13. TBH I prefer the flip option, for the extra few pence. Even ignoring the material/design advantages and the not being stabbed in the leg/holes in the pocket points... flip keys don’t look like they belong in the 90’s. Besides, I have tried some of the improved clone shells with mixed results. The blade cutting point is interesting though, I have my key code which allows me to have a blade cut by number by an auto locksmith, most normal key places on the high street aren’t set-up to do this, so it’s jigged (or put simply: traced from the original key blade). I used to run a company that did mechanical engraving amongst many other things as many independent key/cobbler places do, as such I know my local guy quite well as we shared suppliers for many years and both have common history in the motor trade and a I have a habit of bringing him interesting high security locks to cut blanks for. As the RAV OE shell is curved, he can’t run a clean pass on the jig other than on an angle, which means the blank will be cut on an angle, which isn’t something i’d suggest is a good idea and certainly not something that will end well if you need a copy of a copy made as the results just get worse and worse. The solution ideal is to destroy the old fob to get the blade out so it will sit flat, while I personally have no problem at all doing that as a I know I have options, Timpson’s tend to run newer jigs and are slightly better suited to curved fob bodies. Either way £2.50 is cheap and my guy is honest enough to tell me to go and be ripped off by his competition when it’s in my best interest 😉
  14. Avalon

    Tow bar

    In Ireland they're generally called trucks from what I remember, or at least the NI/IRE natives I know use 'truck', but then again they have at least three words for most things 😄 I also remember the joys of an MOT wash from my time in NI, the first time anyone said the car needed washing for it's test I laughed, when they said it was the underside of the car that needed washing I really thought it was a wind-up.
  15. Avalon

    Tow bar

    A station wagon is the term North America uses to describe an estate car, the term SUV is more commonly used to describe a RAV, either way it’s not a station wagon.
  16. It’s fair to say that the fob design for the 4.2 and 4.3 sucked, Toyota tried to address it with the change in plastic on the 4.3, but the same is true of most Toyota/Lexus remote fobs of the same vintage. The plastic loop for the split ring cracks, the joint where the blade is set into the shell cracks and eventually you have to replace the shell and have a new blade cut. Unfortunately you’ll have the same issue again in x years. The solution is cheap, inexpensive and Chinese, it also reduces the risk of getting holes in your pocket/purse. Go on eBay/Amazon etc. and spend £3-4ish on a flip key conversion kit. This looks similar to your average VW flip key and comes with a blank blade. Take it and your existing key to Timpsons and hand over £10 (other key places should be £5 ish) and they’ll cut the replacement blade to match in a matter of minutes. After that undo the screw on your existing fob, the two screws on the new fob and pop the remote out, place it into the new shell and replace the two screws. Congratulations, you now have a significantly stronger/durable and more pocket friendly flip fob that’s better than Toyota’s design. I’ve done a few now, the only issue is in some of the 4.2’s the ignition pickup coil doesn’t register the fob and intermittently won’t disarm the immobiliser, the trick to this is to use a pin to remove the IMMO chip (it just slides out the side on the 4.2 fob) and use a dab of glue to place it on the edge closest to the ignition when the key is used as per the pic. Hopefully this is of use to someone, I have lost track of the number of Toyota fob’s i’ve replaced in the last 14 years due to cracking, this design works so much more effectively. It also works for any other compatible Toyota key of a similar vintage and other versions are available for the 4.3 and later.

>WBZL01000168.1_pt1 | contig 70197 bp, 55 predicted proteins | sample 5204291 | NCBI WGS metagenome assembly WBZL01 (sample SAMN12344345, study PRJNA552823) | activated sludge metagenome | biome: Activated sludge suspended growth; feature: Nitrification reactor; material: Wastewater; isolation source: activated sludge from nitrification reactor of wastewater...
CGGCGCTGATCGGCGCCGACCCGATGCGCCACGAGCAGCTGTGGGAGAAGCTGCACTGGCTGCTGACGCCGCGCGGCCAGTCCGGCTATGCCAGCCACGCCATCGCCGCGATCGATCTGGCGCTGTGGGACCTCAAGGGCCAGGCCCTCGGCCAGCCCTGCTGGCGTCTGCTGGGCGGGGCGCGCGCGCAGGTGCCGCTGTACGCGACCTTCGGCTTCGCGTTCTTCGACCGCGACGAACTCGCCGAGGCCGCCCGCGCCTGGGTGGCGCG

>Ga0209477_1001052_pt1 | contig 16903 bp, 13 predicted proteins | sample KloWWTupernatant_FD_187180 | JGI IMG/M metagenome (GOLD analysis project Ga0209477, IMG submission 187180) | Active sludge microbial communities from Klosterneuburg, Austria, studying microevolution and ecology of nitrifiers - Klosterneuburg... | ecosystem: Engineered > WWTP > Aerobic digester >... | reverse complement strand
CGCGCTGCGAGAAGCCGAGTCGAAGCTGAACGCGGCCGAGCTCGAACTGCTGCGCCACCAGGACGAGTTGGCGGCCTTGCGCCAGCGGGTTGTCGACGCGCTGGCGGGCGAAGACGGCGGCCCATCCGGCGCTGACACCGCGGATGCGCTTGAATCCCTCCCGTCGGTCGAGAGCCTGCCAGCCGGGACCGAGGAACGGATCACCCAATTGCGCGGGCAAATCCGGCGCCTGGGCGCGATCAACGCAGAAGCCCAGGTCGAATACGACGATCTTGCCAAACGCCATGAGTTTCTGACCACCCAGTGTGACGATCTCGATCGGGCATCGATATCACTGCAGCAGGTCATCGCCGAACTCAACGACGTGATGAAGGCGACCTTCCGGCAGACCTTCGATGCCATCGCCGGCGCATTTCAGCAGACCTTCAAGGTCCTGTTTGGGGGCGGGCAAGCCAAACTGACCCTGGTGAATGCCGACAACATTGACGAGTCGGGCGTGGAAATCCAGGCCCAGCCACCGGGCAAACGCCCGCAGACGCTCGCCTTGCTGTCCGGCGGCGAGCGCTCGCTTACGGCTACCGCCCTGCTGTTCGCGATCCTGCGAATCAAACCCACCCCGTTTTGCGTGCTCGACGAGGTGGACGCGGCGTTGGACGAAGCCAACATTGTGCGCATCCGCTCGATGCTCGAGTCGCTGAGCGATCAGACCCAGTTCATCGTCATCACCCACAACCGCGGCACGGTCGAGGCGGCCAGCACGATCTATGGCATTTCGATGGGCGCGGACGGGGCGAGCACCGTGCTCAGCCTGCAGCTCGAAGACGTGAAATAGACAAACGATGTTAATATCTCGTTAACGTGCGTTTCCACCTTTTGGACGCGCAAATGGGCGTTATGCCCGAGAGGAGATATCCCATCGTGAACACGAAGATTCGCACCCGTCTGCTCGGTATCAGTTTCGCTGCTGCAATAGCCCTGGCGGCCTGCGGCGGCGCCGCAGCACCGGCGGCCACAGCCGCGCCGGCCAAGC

17. Diesel probably isn’t ideally suitable for your usage, the engine will take longer to reach the correct thermal condition to operate efficiently, a short cold run isn’t going to do that.
  18. Avalon

    Tow bar

    No - they’re different generations of RAV, a 99 is a 4.1 and a 04 is a 4.2, also neither are wagons.
  19. May help if you gave us some idea of what you want from the upgrade? Eg DAB? CarPlay support etc?